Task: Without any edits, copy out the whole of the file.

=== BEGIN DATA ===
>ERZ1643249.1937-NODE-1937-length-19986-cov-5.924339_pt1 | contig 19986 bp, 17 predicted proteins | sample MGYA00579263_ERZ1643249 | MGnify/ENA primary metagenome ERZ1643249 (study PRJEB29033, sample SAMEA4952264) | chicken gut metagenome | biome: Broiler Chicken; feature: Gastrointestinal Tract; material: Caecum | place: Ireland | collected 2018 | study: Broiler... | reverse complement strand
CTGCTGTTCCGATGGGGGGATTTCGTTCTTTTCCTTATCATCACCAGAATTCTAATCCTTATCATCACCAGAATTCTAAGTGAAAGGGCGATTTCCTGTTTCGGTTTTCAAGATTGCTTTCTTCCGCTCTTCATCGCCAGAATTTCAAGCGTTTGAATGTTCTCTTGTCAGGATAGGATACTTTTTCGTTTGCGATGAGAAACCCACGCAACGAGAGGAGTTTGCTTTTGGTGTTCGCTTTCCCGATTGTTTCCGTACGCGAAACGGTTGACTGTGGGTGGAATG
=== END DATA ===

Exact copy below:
>ERZ1643249.1937-NODE-1937-length-19986-cov-5.924339_pt1 | contig 19986 bp, 17 predicted proteins | sample MGYA00579263_ERZ1643249 | MGnify/ENA primary metagenome ERZ1643249 (study PRJEB29033, sample SAMEA4952264) | chicken gut metagenome | biome: Broiler Chicken; feature: Gastrointestinal Tract; material: Caecum | place: Ireland | collected 2018 | study: Broiler... | reverse complement strand
CTGCTGTTCCGATGGGGGGATTTCGTTCTTTTCCTTATCATCACCAGAATTCTAATCCTTATCATCACCAGAATTCTAAGTGAAAGGGCGATTTCCTGTTTCGGTTTTCAAGATTGCTTTCTTCCGCTCTTCATCGCCAGAATTTCAAGCGTTTGAATGTTCTCTTGTCAGGATAGGATACTTTTTCGTTTGCGATGAGAAACCCACGCAACGAGAGGAGTTTGCTTTTGGTGTTCGCTTTCCCGATTGTTTCCGTACGCGAAACGGTTGACTGTGGGTGGAATG